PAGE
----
award, 2) mandatory, 3) audit oversight, 4) training and certification, 
and 5) electronic (new as of May 8, 2009). 

[End of figure] 

The E-Government Act of 2002 and the Clinger-Cohen Act of 1996 are 
relevant to as an IT investment. 

* E-Government Act of 2002.[Footnote 23] In implementing this act, 
OMB's Office of Electronic Government and Information Technology is 
responsible for, among other things, providing overall leadership and 
direction to the executive branch on electronic government and 
oversight of governmentwide implementation of information technology, 
including monitoring and consulting on agency technology efforts. 

* Clinger-Cohen Act of 1996.[Footnote 24] Among other things, Clinger- 
Cohen requires agencies to better link their IT planning and investment 
decisions to program missions and goals and to implement and enforce IT 
management policies, procedures, standards, and guidelines. The act 
also requires that agencies engage in capital planning and performance 
and results-based management.[Footnote 25] OMB's responsibilities under 
the act include establishing processes to analyze, track, and evaluate 
the risks and results of major capital investments in information 
systems made by executive agencies. OMB must also report to Congress on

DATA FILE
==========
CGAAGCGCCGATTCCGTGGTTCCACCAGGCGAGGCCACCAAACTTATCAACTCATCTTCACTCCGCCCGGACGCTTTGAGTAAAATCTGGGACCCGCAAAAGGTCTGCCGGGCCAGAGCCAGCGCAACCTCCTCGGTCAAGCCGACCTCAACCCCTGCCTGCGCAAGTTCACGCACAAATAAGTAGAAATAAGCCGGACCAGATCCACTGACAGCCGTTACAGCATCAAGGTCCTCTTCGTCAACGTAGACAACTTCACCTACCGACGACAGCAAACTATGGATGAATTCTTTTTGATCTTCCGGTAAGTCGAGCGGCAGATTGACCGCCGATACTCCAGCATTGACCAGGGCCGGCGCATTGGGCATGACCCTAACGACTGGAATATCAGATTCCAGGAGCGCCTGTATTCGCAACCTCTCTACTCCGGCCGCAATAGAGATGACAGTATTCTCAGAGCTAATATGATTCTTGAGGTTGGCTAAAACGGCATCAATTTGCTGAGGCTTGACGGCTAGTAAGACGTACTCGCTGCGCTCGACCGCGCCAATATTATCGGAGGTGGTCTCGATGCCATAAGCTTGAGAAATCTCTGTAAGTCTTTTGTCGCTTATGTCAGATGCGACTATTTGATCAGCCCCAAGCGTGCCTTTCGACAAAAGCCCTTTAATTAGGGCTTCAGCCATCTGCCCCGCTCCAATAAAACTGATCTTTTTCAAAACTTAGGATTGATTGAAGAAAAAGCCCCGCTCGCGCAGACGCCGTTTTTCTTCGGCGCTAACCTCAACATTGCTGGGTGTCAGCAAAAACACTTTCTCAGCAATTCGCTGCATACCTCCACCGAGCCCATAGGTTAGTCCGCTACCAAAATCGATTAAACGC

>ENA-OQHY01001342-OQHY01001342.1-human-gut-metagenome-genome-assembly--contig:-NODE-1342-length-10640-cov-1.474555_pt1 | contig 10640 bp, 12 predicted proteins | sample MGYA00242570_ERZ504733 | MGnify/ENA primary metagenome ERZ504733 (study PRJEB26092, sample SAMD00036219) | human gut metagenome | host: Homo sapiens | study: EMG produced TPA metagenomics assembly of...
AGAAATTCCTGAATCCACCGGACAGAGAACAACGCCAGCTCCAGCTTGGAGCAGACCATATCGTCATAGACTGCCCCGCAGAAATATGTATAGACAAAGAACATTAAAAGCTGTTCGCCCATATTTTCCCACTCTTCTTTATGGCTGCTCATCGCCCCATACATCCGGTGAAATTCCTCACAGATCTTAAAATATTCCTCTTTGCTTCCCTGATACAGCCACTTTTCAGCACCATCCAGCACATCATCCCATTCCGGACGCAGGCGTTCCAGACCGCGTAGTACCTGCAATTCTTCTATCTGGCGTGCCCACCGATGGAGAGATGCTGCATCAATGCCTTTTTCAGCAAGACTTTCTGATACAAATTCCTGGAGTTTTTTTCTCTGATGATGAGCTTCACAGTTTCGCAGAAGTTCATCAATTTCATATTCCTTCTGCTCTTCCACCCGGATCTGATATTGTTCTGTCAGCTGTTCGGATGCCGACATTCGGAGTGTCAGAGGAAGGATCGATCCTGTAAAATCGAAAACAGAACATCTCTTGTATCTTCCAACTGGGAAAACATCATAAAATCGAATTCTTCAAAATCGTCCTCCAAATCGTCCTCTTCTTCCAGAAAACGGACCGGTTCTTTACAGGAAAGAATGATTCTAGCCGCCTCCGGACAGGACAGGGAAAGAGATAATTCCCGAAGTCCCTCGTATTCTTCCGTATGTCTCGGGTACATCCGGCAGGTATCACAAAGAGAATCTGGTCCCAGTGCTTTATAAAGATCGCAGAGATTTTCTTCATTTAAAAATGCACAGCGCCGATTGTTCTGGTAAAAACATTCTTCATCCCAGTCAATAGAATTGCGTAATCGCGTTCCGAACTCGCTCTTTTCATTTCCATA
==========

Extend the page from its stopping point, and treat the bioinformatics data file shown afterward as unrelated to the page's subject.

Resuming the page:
the net program performance benefits achieved as a result of these 
investments.[Footnote 26] 

In response to the Clinger-Cohen Act and other statutes, OMB developed 
a policy and a Capital Programming Guide for the planning, budgeting, 
acquisition, and management of federal capital assets that direct 
agencies to develop, implement, and use a capital programming process 
to build their capital asset portfolios.[Footnote 27] Among other 
things, this guidance directs agencies to: 

* evaluate and select capital asset investments that will support core 
mission functions and demonstrate projected returns on investment that 
are clearly equal to or better than alternative uses of available 
public resources, 

* institute performance measures and management processes that monitor 
actual performance and compare it to planned results, and: 

* establish oversight mechanisms that require periodic review of 
operational capital assets to determine if mission requirements have